A conventional loan is a type of mortgage that is not backed by a government agency, such as the FHA, VA, or USDA. It is available through or guaranteed by a private lender or the two government-sponsored enterprises (GSEs): Fannie Mae and Freddie Mac.
Covenants, Conditions, and Restrictions (CC&Rs)
A set of rules that govern the use of a property, typically found in a homeowners association (HOA).
A legal document that transfers ownership of a property from one person to another.
A decrease in the value of a property over time.
A company that purchases land or existing properties with the intention of improving, redeveloping, or constructing new structures on the site. Developers are involved in various aspects of the real estate development process, including acquiring the land, obtaining necessary permits, designing and planning the project, and overseeing its construction or renovation.
Down Payment
A portion of the purchase price of a property that is paid upfront by the buyer.
Due Diligence
The process of investigating a property before buying it, such as getting a home inspection and reviewing the property's history.
Earnest Money Deposit
A sum of money provided by the buyer as a demonstration of their seriousness and commitment to the transaction. It is typically paid upfront and is held in escrow until the closing of the transaction, at which point it is applied towards the buyer's down payment or closing costs.
The difference between the value of a property and the amount of money that is owed on it.
A lien or other claim against a property, such as a mortgage or a judgment.
Equity Loan
A loan that is secured by the equity in a property.
A neutral third party who holds the funds associated with a real estate transaction until the closing.
The total assets, including property, money, and possessions, owned by a deceased person that are subject to administration and distribution according to the laws of inheritance.
The legal process of removing a tenant from a property.
Items that are not included in the sale of a property, such as personal property or appliances.
Fair Market Value
Refers to the estimated price at which a property would sell assuming a reasonable time frame and in an open and unrestricted market, without any undue influence or pressure, and with both parties having access to relevant information.
Fee Simple
The highest and most complete form of property ownership, where the owner has absolute and unrestricted rights over the property for an indefinite period.
FHA Loan
A type of mortgage that is insured by the Federal Housing Administration. An FHA loan is designed to help low- and moderate-income borrowers qualify for home financing. Borrowers can obtain an FHA loan with a lower credit score and down payment than a conventional loan, but have to pay mortgage insurance premiums, which protect the lender in case of default.
Fiduciary Duty
A legal obligation that a real estate agent owes to their client to act in their best interest.
Fixed-Rate Mortgage
A mortgage with an interest rate that does not change over the life of the loan.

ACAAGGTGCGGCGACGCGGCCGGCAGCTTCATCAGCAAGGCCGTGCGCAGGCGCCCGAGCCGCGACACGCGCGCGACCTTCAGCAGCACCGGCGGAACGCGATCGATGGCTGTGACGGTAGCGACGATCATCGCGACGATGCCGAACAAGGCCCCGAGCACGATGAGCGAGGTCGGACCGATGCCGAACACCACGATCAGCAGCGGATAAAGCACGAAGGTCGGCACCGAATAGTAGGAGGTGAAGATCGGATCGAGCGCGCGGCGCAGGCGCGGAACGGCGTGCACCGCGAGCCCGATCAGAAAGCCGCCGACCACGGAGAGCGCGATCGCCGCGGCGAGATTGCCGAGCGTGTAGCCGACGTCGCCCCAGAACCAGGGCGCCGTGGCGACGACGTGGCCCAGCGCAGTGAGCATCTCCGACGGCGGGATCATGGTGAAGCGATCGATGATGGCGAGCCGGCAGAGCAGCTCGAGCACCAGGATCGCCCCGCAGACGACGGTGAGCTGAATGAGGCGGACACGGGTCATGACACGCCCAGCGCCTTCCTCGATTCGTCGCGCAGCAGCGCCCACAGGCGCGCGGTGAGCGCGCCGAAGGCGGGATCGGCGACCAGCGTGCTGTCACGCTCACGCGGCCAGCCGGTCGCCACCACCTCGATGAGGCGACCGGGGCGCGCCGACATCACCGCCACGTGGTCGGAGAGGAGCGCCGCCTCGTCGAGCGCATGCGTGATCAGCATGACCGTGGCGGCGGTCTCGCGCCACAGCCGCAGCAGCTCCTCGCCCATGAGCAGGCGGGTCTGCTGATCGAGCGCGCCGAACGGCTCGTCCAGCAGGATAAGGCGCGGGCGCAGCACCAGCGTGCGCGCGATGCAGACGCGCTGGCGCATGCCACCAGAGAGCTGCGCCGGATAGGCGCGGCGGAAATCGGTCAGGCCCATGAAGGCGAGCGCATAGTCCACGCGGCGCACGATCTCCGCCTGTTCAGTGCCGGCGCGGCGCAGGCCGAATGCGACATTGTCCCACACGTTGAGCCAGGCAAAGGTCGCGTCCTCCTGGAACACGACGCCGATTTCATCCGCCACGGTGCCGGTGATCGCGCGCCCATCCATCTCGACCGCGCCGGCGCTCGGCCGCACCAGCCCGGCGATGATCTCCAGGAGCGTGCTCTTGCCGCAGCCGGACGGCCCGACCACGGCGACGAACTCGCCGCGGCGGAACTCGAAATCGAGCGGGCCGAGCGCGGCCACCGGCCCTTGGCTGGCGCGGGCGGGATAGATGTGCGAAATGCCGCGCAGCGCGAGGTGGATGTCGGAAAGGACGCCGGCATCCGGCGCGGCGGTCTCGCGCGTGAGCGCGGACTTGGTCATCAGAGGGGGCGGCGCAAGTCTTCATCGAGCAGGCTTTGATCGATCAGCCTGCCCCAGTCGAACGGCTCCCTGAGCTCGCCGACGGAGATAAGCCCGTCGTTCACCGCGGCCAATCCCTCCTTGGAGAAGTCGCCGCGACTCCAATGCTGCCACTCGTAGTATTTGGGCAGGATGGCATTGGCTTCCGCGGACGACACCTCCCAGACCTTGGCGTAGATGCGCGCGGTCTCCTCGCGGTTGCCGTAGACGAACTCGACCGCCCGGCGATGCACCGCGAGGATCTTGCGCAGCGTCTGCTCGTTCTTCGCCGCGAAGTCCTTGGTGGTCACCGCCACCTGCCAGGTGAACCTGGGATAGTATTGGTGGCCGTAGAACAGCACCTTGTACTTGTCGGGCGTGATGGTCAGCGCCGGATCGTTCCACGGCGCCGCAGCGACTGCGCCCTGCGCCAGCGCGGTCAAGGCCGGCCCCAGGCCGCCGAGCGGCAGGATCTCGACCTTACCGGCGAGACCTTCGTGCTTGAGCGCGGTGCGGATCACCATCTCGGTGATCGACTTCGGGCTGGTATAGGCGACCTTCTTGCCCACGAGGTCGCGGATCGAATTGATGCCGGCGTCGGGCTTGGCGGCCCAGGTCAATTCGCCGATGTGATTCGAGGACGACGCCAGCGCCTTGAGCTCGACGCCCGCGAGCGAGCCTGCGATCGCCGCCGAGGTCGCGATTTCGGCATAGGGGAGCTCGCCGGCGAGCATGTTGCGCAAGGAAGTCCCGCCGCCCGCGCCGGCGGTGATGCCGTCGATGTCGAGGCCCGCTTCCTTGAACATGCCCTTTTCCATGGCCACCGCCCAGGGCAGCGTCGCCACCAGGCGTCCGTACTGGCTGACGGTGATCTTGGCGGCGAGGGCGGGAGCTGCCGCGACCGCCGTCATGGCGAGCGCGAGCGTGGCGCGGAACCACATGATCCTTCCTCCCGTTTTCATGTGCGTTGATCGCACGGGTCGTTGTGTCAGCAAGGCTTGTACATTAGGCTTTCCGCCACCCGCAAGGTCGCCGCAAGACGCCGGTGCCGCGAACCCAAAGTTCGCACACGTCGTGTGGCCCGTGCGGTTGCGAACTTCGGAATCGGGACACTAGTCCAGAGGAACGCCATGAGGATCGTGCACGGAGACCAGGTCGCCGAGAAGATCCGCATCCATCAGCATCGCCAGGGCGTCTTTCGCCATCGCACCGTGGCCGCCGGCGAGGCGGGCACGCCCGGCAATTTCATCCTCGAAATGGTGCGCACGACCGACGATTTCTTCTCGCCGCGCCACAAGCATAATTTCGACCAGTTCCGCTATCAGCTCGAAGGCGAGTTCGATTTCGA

The legal process by which a lender takes possession of a property after the borrower defaults on their mortgage.
Foreign Investment in Real Property Tax Act (FIRPTA)
A U.S. federal law that imposes withholding requirements on the sale of real estate by foreign individuals or entities. It requires the buyer to withhold a portion of the sale proceeds and remit it to the Internal Revenue Service (IRS) to ensure payment of any applicable taxes on the transaction by the foreign seller.
The part of a building that supports the weight of the structure.
Furniture Allowance
A sum of money that is given to a buyer to help offset the cost of purchasing furniture for a new home.
Government loan
A loan that is insured or guaranteed by the government, such as a VA loan or an FHA loan.
A sum of money that is given to someone for a specific purpose, such as buying a home.
The party who receives ownership or interest in a property from the grantor through a legal transfer.
The party who legally transfers ownership or interest in a property to another party, known as the grantee.
Gross Rent
The total amount of rent that is paid for a property, before any deductions.
A person who agrees to be responsible for the repayment of a loan if the borrower defaults.
Home Builder
A company involved in the construction and development of residential properties. They are responsible for overseeing the entire process of building a home, including planning, design, construction, and ensuring adherence to building codes and regulations.
Home Inspection
A home inspection is a professional evaluation of a residential property conducted by a certified inspector during a real estate transaction. It involves a comprehensive examination of the home's structure and systems, such as plumbing, electrical etc.
Homeowners Association (HOA)
A group of homeowners who manage the common areas of a property, such as a condo or a townhouse.
Home Warranty
A contract that protects the buyer of a home from unexpected repairs or replacements.
Housing Market
The conditions in the market for buying and selling homes.
HUD-1 Statement
A document that lists all of the costs associated with buying a home.